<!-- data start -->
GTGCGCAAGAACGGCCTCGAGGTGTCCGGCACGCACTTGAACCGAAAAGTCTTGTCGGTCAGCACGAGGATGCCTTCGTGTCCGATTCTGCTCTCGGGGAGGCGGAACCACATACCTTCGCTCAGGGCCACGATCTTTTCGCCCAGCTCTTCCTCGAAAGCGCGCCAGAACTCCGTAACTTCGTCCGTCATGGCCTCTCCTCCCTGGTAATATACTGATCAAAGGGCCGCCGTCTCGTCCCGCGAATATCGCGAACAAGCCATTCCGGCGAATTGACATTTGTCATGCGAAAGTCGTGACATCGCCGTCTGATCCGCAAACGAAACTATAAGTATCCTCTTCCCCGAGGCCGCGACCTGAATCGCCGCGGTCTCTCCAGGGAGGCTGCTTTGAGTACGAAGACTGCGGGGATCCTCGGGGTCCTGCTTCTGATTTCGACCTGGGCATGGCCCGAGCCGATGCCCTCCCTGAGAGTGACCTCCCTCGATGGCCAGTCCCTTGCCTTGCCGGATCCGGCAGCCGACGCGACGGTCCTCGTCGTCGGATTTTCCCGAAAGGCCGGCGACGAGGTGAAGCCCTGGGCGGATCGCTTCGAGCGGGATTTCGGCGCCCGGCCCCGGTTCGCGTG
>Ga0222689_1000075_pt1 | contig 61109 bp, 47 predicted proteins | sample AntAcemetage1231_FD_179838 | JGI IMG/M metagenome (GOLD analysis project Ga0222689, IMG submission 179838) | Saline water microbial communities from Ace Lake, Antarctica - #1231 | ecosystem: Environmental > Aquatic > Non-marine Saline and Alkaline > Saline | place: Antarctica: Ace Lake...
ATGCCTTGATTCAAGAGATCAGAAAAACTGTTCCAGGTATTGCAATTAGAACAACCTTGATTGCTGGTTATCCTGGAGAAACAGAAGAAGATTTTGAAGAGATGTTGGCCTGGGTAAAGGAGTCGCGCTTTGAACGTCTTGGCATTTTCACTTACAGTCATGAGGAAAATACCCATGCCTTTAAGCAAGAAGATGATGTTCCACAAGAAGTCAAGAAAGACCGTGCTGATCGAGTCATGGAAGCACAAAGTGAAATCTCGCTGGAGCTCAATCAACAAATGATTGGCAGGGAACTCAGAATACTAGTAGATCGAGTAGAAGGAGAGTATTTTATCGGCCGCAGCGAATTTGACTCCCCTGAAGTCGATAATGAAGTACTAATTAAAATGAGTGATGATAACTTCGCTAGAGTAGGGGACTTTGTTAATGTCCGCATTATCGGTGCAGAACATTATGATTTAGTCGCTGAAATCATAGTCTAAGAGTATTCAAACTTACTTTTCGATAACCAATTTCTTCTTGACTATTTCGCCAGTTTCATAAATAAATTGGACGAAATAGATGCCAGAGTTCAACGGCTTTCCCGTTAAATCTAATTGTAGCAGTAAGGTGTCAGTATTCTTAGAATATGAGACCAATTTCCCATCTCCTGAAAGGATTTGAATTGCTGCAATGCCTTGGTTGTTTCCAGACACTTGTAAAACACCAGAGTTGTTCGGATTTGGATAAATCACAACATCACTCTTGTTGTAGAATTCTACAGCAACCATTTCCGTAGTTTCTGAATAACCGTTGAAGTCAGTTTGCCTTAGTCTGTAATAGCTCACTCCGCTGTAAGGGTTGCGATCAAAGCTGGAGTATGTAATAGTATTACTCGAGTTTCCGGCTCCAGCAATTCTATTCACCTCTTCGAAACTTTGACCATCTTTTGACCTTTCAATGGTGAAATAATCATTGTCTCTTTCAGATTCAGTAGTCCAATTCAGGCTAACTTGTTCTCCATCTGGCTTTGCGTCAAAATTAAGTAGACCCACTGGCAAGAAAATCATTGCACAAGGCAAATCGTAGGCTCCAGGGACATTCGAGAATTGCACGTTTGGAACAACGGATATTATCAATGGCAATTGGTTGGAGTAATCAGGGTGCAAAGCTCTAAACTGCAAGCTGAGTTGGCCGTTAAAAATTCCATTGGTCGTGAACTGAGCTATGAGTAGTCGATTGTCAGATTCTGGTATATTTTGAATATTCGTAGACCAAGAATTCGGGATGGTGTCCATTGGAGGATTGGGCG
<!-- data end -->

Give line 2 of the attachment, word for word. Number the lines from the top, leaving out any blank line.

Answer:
>Ga0222689_1000075_pt1 | contig 61109 bp, 47 predicted proteins | sample AntAcemetage1231_FD_179838 | JGI IMG/M metagenome (GOLD analysis project Ga0222689, IMG submission 179838) | Saline water microbial communities from Ace Lake, Antarctica - #1231 | ecosystem: Environmental > Aquatic > Non-marine Saline and Alkaline > Saline | place: Antarctica: Ace Lake...